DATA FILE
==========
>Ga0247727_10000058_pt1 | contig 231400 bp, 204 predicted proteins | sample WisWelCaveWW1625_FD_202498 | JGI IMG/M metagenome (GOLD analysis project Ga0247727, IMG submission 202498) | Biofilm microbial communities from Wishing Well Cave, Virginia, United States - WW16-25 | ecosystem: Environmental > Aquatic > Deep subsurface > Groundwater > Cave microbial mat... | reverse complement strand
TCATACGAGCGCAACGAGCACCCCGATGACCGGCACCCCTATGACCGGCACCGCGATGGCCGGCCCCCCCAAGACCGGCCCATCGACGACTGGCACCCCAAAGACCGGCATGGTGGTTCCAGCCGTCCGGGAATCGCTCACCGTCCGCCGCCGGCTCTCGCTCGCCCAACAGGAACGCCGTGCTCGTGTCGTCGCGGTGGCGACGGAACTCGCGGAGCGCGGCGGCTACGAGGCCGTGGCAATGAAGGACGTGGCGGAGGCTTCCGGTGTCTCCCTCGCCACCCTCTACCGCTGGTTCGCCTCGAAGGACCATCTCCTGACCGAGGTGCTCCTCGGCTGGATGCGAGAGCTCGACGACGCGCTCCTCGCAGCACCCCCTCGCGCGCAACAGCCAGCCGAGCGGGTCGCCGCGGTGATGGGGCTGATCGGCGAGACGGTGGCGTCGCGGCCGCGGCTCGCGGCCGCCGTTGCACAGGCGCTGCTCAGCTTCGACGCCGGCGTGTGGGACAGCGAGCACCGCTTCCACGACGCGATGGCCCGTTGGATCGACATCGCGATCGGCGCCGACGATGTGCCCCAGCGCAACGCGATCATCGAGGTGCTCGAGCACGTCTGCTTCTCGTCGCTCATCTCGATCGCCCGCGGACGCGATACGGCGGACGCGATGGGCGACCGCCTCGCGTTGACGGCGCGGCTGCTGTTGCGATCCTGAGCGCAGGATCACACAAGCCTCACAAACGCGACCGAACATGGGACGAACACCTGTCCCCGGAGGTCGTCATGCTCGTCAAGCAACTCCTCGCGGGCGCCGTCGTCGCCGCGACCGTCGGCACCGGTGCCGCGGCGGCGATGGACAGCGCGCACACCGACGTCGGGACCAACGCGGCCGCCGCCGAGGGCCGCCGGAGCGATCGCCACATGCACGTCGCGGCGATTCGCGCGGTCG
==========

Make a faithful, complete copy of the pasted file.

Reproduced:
>Ga0247727_10000058_pt1 | contig 231400 bp, 204 predicted proteins | sample WisWelCaveWW1625_FD_202498 | JGI IMG/M metagenome (GOLD analysis project Ga0247727, IMG submission 202498) | Biofilm microbial communities from Wishing Well Cave, Virginia, United States - WW16-25 | ecosystem: Environmental > Aquatic > Deep subsurface > Groundwater > Cave microbial mat... | reverse complement strand
TCATACGAGCGCAACGAGCACCCCGATGACCGGCACCCCTATGACCGGCACCGCGATGGCCGGCCCCCCCAAGACCGGCCCATCGACGACTGGCACCCCAAAGACCGGCATGGTGGTTCCAGCCGTCCGGGAATCGCTCACCGTCCGCCGCCGGCTCTCGCTCGCCCAACAGGAACGCCGTGCTCGTGTCGTCGCGGTGGCGACGGAACTCGCGGAGCGCGGCGGCTACGAGGCCGTGGCAATGAAGGACGTGGCGGAGGCTTCCGGTGTCTCCCTCGCCACCCTCTACCGCTGGTTCGCCTCGAAGGACCATCTCCTGACCGAGGTGCTCCTCGGCTGGATGCGAGAGCTCGACGACGCGCTCCTCGCAGCACCCCCTCGCGCGCAACAGCCAGCCGAGCGGGTCGCCGCGGTGATGGGGCTGATCGGCGAGACGGTGGCGTCGCGGCCGCGGCTCGCGGCCGCCGTTGCACAGGCGCTGCTCAGCTTCGACGCCGGCGTGTGGGACAGCGAGCACCGCTTCCACGACGCGATGGCCCGTTGGATCGACATCGCGATCGGCGCCGACGATGTGCCCCAGCGCAACGCGATCATCGAGGTGCTCGAGCACGTCTGCTTCTCGTCGCTCATCTCGATCGCCCGCGGACGCGATACGGCGGACGCGATGGGCGACCGCCTCGCGTTGACGGCGCGGCTGCTGTTGCGATCCTGAGCGCAGGATCACACAAGCCTCACAAACGCGACCGAACATGGGACGAACACCTGTCCCCGGAGGTCGTCATGCTCGTCAAGCAACTCCTCGCGGGCGCCGTCGTCGCCGCGACCGTCGGCACCGGTGCCGCGGCGGCGATGGACAGCGCGCACACCGACGTCGGGACCAACGCGGCCGCCGCCGAGGGCCGCCGGAGCGATCGCCACATGCACGTCGCGGCGATTCGCGCGGTCG